If more then one argument is supplied to <B>newB>, then those arguments should be more message numbers, lists, and ranges (or references to arrays of them) just as in the first argument.

The message numbers passed to <B>newB> can really be any kind of number at all but to be useful in a Mail::IMAPClient session they should be either message UID’s (if your Uid parameter is true) or message sequence numbers.

The <B>newB> method will return a reference to a <B>Mail::IMAPClient::MessageSetB> object. That object, when double quoted, will act just like a string whose value is the message set expressed in the shortest possible way, with the message numbers sorted in ascending order and with duplicates removed.

OBJECT METHODS

The only object method currently available to a <B>Mail::IMAPClient::MessageSetB> object is the unfold method.

    unfold

Example:



    my $msgset = $imap->Range( $imap->messages ) ;
    my @all_messages = $msgset->unfold;



The <B>unfoldB> method returns an array of messages that belong to the message set. If called in a scalar context it returns a reference to the array instead.

OVERRIDDEN OPERATIONS

<B>Mail::IMAPClient::MessageSetB> overrides a number of operators in order to make manipulating your message sets easier. The overridden operations are:

    stringify

Attempts to stringify a <B>Mail::IMAPClient::MessageSetB> object will result in the compact message specification being returned, which is almost certainly what you will want.

    Auto-increment

Attempts to autoincrement a <B>Mail::IMAPClient::MessageSetB> object will result in a message (or messages) being added to the object’s message set.

Example:



    $msgset += 34;
    # Message #34 is now in the message set



    Concatenate

Attempts to concatenate to a <B>Mail::IMAPClient::MessageSetB> object will result in a message (or messages) being added to the object’s message set.

Example:



    $msgset .= "34,35,36,40:45";
    # Messages 34,35,36,40,41,42,43,44,and 45 are now in the message set



The .= operator and the += operator can be used interchangeably, but as you can see by looking at the examples there are times when use of one has an aesthetic advantage over use of the other.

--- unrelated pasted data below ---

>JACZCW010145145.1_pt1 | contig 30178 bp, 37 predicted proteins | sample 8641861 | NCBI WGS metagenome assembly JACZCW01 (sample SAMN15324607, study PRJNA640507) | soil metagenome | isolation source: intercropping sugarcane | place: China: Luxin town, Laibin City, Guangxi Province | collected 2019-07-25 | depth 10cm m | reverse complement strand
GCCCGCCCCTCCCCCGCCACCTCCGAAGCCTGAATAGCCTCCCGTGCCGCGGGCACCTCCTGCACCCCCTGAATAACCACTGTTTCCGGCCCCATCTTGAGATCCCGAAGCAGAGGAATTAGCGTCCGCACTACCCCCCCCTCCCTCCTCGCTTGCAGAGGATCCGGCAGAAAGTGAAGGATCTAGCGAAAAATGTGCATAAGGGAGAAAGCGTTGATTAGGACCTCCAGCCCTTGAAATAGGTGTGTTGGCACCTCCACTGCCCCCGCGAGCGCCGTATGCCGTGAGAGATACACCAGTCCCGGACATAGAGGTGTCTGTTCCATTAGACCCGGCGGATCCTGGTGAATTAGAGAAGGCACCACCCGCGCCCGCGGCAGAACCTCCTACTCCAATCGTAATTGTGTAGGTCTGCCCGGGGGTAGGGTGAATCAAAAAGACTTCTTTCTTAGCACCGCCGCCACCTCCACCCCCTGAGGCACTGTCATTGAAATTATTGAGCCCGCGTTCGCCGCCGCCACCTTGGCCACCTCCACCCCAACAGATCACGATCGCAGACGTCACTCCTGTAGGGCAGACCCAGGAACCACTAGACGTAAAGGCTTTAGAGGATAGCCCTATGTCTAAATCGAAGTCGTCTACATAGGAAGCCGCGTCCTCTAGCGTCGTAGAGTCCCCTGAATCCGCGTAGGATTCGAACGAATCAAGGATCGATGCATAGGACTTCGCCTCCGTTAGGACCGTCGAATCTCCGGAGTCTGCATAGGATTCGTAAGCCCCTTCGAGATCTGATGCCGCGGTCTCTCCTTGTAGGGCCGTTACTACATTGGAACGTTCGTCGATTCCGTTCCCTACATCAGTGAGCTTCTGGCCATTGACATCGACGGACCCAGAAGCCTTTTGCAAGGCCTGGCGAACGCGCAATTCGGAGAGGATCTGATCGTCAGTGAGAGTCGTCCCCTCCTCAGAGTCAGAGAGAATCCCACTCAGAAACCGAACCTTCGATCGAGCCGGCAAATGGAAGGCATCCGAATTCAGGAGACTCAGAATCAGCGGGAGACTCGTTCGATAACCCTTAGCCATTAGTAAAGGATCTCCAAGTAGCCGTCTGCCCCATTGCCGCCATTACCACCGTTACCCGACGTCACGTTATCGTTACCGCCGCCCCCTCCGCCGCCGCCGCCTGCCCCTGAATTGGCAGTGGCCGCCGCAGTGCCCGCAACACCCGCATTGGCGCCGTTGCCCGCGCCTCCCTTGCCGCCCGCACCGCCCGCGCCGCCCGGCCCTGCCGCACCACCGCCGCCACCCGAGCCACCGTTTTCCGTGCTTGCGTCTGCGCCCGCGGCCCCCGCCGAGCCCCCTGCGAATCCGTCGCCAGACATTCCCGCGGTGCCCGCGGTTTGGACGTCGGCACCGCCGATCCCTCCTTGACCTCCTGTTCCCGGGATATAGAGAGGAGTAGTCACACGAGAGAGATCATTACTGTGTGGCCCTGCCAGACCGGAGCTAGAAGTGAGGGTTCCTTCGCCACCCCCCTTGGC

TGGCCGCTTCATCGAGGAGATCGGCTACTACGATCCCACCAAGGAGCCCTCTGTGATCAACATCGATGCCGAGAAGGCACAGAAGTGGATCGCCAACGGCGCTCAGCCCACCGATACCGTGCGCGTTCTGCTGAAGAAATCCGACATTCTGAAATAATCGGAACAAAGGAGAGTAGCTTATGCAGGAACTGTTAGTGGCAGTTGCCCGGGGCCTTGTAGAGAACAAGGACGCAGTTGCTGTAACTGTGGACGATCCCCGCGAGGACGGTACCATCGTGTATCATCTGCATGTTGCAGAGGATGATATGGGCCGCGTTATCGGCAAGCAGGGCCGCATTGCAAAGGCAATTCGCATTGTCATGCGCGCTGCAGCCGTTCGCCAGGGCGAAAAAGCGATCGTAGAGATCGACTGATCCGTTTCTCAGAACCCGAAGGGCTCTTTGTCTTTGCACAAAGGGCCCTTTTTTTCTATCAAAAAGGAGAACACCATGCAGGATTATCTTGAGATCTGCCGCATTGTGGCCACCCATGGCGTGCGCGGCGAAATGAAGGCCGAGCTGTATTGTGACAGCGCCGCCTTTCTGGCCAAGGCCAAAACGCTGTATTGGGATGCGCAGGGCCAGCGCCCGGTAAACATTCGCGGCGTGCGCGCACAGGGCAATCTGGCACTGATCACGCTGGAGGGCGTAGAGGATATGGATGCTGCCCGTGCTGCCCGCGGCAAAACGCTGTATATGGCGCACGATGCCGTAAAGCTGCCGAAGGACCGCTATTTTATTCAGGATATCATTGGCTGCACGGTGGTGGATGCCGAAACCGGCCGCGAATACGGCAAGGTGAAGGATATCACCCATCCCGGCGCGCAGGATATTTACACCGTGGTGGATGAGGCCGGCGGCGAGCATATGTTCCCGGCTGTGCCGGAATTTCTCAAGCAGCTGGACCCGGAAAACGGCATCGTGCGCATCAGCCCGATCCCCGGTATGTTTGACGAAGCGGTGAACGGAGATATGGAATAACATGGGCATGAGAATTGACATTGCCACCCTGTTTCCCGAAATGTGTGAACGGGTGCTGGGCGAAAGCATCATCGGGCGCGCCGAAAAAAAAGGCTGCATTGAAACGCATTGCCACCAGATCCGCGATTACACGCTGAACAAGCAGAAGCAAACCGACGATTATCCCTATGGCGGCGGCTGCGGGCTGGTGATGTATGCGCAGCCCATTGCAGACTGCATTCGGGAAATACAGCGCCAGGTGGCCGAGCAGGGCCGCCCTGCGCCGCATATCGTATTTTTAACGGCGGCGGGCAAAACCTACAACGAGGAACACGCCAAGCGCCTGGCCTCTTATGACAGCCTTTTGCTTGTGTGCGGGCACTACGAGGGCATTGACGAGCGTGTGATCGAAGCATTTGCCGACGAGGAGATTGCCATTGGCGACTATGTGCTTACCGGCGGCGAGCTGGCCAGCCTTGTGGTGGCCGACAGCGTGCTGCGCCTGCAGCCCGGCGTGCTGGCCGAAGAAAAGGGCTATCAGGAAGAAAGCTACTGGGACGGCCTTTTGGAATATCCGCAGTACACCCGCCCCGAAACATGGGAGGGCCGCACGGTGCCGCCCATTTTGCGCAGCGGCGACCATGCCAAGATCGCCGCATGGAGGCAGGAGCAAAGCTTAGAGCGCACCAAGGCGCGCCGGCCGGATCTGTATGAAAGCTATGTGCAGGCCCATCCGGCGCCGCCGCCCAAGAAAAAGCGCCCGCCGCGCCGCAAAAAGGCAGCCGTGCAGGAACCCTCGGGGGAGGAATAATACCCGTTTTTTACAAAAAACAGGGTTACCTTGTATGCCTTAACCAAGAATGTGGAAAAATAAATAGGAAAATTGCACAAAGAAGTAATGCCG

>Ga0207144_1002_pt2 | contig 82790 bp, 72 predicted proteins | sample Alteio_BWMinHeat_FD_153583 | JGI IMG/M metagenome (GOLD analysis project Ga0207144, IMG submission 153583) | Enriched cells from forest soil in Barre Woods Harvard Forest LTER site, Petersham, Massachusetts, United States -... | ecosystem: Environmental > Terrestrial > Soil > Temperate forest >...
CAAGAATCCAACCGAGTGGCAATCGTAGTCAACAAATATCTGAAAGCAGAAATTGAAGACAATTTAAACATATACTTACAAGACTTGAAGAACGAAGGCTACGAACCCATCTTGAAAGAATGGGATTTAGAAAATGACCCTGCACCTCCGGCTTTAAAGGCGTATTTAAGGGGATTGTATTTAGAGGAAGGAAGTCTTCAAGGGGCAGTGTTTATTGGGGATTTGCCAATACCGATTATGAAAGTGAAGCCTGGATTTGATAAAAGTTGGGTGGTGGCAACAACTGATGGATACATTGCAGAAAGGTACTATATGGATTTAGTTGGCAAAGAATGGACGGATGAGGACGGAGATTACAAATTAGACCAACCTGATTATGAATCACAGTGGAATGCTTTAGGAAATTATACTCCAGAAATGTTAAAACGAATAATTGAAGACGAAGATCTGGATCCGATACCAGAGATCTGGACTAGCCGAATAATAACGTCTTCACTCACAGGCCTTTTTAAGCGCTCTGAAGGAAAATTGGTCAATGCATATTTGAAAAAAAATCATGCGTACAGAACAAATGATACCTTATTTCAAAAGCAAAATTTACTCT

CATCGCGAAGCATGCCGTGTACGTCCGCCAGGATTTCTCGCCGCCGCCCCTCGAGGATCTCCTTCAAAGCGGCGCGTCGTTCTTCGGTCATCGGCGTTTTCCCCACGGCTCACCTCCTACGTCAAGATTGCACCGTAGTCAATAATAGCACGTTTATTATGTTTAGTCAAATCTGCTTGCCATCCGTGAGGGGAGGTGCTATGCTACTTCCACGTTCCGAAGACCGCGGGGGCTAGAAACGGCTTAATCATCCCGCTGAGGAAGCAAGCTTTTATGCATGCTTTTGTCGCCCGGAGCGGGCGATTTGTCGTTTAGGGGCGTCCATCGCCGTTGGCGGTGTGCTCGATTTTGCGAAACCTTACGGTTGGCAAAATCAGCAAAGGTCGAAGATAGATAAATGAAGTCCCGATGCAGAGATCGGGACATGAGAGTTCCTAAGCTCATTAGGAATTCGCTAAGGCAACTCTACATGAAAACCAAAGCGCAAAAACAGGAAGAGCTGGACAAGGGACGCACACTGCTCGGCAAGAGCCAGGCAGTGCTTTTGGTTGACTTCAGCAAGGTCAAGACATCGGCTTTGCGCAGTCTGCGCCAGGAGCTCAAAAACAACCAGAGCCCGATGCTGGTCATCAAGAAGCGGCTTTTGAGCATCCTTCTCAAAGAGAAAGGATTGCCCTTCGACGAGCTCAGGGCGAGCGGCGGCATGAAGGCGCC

Autodecrement

Attempts to autodecrement a <B>Mail::IMAPClient::MessageSetB> object will result in a message being removed from the object’s message set.

Examples:



    $msgset -= 34;
    # Message #34 is no longer in the message set
    $msgset -= "1:10";
    # Messages 1 through 10 are no longer in the message set



If you attempt to remove a message that was not in the original message set then your resulting message set will be the same as the original, only more expensive. However, if you attempt to remove several messages from the message set and some of those messages were in the message set and some were not, the additional overhead of checking for the messages that were not there is negligible. In either case you get back the message set you want regardless of whether it was already like that or not.

AUTHOR



 David J. Kernen
 The Kernen Consulting Group, Inc



COPYRIGHT



 Copyright 1999, 2000, 2001, 2002 The Kernen Group, Inc.
 All rights reserved.



This program is free software; you can redistribute it and/or modify it under the terms of either:
a) the ‘‘Artistic License’’ which comes with this Kit, or
b) the GNU General Public License as published by the Free Software Foundation; either version 1, or (at your option) any later version.
This program is distributed in the hope that it will be useful, but WITHOUT ANY WARRANTY; without even the implied warranty of MERCHANTABILITY or FITNESS FOR A PARTICULAR PURPOSE. See either the GNU General Public License or the Artistic License for more details. All your base are belong to us.